One of the ways that I put the post-90 years into proper context is by re-reading what an inspired “someone” penned long ago about how life changes surface with age.  It looks to me as if he was an “over-80” type of guy who spelled out in Ecclesiastes 12 (especially verses 1-7) what later life can be like.  Basically things about aging haven’t changed much over the centuries.  I discovered as much on Good Friday last when as I got out of bed.  My right leg hurt like heaven and it wouldn’t support me.  After limping around throughout Easter, during which time I came to find out you had to be at death’s door in order to see a doctor, I met with an orthopedist on Monday and had an X-ray.  Diagnosis?  90 years of walking-running-jumping-twisting had worn out the cartilage in my knee and it was down to a painful bone-on-bone reality.  In the days of Ecclesiastes there wasn’t much to be done about something like that given life expectancy then.  But in 2019 it called for me to produce my health insurance and Medicare cards, completing about a dozen pages of forms followed by four successive shots of something into my knee, a measurement for a knee brace and the medical opinion that the whole knee might have to be surgically replaced in time.  All of which is to say medical care 2,000 years after Christ was much different from that which was available1,000 years before His birth. 

That little isolated narrative was true not only about a worn out knee joint.  I also could tell you tales about dealing with cataracts, with cancers of all kinds, with encroaching macular degeneration and aches and pains yet to be identified.   All of which would have been avoided if I had died at a more reasonable age, like 45 or 50 – as did most people in the past.  But Mordecai’s reminder to Esther that she had been put into the world “for such a time as this” fits my world, too.  Only I’m hearing them at 90, creaky parts and all.  I’m not someday going to become a Super-Senior.  I am one.  

You?  Where are you in God’s chronicled order of things?  And given that all of us may have some, many or all of the much used and often abused parts Ecclesiastes enumerates, what are we to do?  We aren’t dead.  Super-Seniors have to cope with all kinds of 21st century challenges like shaky memory, limited hearing-vision-taste-touch, weak grip and so forth and so forth.  Don’t get me wrong.  I’m not complaining.  By now I should be used to dealing with change.  I came into this world unable to speak, to count or throw a ball.   But I somehow learned to do all that and am now coming to understand that what I can “do” will come and go with age.  That’s some of what Mordecai and Ecclesiastes reminds me.  Doing comes and goes.  What is of greater importance to Super-Seniors and any heading in that direction and is more important than what I can do and not do is who I am – beginning with being one who is redeemed of the Lord and as such a child of God.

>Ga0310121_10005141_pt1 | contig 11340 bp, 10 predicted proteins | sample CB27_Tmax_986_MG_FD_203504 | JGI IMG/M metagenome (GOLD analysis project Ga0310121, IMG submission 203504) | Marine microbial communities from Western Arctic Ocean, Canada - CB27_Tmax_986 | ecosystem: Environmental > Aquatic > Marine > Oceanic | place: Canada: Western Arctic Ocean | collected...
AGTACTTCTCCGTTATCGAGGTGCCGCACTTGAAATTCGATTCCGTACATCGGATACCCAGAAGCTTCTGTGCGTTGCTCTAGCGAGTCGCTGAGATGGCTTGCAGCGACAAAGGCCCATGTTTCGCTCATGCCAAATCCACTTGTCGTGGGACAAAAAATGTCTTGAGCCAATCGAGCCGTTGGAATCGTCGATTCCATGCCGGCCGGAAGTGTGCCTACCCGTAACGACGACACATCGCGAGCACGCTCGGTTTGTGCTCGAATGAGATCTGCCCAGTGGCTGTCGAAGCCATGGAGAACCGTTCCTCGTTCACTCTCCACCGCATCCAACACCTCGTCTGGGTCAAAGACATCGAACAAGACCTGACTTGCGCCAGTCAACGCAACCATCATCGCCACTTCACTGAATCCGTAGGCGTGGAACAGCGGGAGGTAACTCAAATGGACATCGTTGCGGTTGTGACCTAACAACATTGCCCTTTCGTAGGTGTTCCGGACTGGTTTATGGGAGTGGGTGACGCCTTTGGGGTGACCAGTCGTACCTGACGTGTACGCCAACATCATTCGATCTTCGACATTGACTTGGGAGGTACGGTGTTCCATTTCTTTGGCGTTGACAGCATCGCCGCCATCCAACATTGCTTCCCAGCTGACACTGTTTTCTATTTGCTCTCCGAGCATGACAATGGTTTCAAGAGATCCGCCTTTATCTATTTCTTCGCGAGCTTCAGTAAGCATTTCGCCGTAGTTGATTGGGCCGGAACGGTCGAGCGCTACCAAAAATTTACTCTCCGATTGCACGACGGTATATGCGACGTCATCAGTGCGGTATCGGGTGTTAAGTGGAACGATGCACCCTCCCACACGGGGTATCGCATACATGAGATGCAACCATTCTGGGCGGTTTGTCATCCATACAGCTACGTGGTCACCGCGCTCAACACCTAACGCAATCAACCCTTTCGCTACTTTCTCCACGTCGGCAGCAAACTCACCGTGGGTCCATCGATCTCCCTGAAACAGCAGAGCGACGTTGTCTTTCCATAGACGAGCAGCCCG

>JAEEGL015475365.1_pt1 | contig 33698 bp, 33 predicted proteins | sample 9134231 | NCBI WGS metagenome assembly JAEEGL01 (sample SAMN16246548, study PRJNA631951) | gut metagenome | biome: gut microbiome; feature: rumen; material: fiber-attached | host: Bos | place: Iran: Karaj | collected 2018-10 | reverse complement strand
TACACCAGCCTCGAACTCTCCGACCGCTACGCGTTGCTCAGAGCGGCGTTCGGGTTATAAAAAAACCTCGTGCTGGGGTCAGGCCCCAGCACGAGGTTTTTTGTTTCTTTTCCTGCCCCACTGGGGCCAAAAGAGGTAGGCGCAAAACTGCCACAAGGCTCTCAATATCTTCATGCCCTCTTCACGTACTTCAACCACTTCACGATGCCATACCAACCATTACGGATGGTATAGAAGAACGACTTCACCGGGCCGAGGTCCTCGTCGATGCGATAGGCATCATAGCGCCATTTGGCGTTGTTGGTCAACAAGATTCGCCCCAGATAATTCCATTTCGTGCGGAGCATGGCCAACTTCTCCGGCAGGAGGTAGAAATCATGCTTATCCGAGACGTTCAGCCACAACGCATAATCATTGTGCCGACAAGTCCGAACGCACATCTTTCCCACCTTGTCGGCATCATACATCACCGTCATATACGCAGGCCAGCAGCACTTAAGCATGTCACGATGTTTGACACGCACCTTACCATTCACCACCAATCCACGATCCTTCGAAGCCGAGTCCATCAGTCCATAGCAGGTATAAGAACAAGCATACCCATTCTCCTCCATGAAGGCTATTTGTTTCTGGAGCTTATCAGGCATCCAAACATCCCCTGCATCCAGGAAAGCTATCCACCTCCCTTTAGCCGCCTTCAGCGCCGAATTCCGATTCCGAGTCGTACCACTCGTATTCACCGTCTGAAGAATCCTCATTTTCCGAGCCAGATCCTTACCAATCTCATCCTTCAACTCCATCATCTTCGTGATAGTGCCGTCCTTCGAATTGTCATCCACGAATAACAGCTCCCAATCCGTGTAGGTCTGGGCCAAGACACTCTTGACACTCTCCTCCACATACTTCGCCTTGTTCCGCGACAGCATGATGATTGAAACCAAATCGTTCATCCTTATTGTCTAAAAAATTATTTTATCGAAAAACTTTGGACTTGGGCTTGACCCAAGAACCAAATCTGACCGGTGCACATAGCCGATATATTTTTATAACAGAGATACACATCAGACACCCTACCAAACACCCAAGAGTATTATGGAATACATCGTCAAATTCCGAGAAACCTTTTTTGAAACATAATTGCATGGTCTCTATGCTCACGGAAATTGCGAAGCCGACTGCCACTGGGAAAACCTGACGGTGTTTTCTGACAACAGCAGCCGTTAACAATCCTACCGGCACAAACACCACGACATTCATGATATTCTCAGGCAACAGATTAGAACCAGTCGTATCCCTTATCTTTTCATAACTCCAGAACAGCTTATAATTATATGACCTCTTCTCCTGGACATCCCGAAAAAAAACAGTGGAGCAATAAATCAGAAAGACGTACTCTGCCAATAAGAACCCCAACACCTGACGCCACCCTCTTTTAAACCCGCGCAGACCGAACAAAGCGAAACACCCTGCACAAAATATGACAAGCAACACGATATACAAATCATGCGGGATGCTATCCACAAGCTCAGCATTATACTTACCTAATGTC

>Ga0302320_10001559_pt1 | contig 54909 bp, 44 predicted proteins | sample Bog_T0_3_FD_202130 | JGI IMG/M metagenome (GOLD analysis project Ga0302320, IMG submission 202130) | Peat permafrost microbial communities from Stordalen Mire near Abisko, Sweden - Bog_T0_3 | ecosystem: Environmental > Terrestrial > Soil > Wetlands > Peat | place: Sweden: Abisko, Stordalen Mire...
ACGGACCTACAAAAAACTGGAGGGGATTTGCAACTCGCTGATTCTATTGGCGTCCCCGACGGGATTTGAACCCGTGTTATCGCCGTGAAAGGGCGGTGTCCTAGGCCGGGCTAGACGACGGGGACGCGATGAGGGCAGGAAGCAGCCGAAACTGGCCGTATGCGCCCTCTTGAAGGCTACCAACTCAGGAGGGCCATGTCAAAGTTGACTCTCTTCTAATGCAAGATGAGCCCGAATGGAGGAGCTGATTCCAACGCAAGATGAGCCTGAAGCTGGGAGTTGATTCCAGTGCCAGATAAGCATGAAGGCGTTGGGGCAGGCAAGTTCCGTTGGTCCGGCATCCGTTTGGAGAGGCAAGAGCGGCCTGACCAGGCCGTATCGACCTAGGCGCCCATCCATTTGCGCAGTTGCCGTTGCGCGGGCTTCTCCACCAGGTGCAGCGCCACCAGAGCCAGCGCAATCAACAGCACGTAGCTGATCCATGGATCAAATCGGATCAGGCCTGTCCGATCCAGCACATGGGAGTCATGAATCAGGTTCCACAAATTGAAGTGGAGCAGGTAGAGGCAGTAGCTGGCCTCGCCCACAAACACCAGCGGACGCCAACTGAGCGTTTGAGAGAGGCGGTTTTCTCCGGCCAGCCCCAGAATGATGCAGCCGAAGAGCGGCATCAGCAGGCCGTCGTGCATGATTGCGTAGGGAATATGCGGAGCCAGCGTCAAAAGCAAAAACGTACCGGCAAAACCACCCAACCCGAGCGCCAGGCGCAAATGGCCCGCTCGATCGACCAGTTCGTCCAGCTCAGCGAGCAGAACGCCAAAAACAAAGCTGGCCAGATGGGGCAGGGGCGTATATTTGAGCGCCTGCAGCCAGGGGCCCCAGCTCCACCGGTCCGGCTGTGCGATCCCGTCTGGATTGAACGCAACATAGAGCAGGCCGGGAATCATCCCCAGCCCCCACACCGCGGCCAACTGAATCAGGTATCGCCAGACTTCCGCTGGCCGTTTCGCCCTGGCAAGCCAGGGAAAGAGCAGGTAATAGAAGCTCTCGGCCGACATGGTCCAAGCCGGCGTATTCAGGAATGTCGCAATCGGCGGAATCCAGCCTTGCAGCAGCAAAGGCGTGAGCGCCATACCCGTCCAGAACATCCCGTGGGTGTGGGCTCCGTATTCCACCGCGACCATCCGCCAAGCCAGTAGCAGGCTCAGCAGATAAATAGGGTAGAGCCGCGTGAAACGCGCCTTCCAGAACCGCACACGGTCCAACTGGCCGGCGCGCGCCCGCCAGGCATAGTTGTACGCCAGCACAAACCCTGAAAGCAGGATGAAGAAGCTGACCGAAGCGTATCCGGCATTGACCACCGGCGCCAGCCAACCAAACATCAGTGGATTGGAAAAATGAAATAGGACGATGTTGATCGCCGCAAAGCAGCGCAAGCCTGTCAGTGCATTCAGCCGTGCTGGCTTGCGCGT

All that notwithstanding what can I do even now in my increasingly limited condition?  Given who I am, where and with whom I now live Walter Foss’s life goal is tailored to my life and within my reach: “Let me live in my house by the side of the road and be a friend of man.”  My daily challenge as a redeemed child of God is to be what He called me to be – where I am.  But I never imagined I’d still be at it at 90.

Yet here Audie and I are still reaching out to others. 

Charlie